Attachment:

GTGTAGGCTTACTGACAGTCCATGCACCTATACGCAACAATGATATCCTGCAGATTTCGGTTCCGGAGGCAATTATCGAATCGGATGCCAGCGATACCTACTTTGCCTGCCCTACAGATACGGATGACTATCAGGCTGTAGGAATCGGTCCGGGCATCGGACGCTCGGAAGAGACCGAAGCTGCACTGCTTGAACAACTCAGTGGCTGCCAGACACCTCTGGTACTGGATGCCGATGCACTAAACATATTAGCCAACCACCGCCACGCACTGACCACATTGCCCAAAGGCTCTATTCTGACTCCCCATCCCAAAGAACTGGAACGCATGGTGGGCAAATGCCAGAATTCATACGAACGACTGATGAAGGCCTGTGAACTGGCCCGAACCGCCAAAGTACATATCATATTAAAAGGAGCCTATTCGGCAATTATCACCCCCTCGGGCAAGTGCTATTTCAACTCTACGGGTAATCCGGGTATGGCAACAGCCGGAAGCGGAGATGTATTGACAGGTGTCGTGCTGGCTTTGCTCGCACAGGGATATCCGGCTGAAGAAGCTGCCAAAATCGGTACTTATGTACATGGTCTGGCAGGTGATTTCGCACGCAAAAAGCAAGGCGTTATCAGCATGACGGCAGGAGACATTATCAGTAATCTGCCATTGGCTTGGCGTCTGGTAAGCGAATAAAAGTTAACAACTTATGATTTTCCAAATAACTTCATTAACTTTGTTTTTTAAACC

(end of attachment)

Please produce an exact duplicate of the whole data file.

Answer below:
GTGTAGGCTTACTGACAGTCCATGCACCTATACGCAACAATGATATCCTGCAGATTTCGGTTCCGGAGGCAATTATCGAATCGGATGCCAGCGATACCTACTTTGCCTGCCCTACAGATACGGATGACTATCAGGCTGTAGGAATCGGTCCGGGCATCGGACGCTCGGAAGAGACCGAAGCTGCACTGCTTGAACAACTCAGTGGCTGCCAGACACCTCTGGTACTGGATGCCGATGCACTAAACATATTAGCCAACCACCGCCACGCACTGACCACATTGCCCAAAGGCTCTATTCTGACTCCCCATCCCAAAGAACTGGAACGCATGGTGGGCAAATGCCAGAATTCATACGAACGACTGATGAAGGCCTGTGAACTGGCCCGAACCGCCAAAGTACATATCATATTAAAAGGAGCCTATTCGGCAATTATCACCCCCTCGGGCAAGTGCTATTTCAACTCTACGGGTAATCCGGGTATGGCAACAGCCGGAAGCGGAGATGTATTGACAGGTGTCGTGCTGGCTTTGCTCGCACAGGGATATCCGGCTGAAGAAGCTGCCAAAATCGGTACTTATGTACATGGTCTGGCAGGTGATTTCGCACGCAAAAAGCAAGGCGTTATCAGCATGACGGCAGGAGACATTATCAGTAATCTGCCATTGGCTTGGCGTCTGGTAAGCGAATAAAAGTTAACAACTTATGATTTTCCAAATAACTTCATTAACTTTGTTTTTTAAACC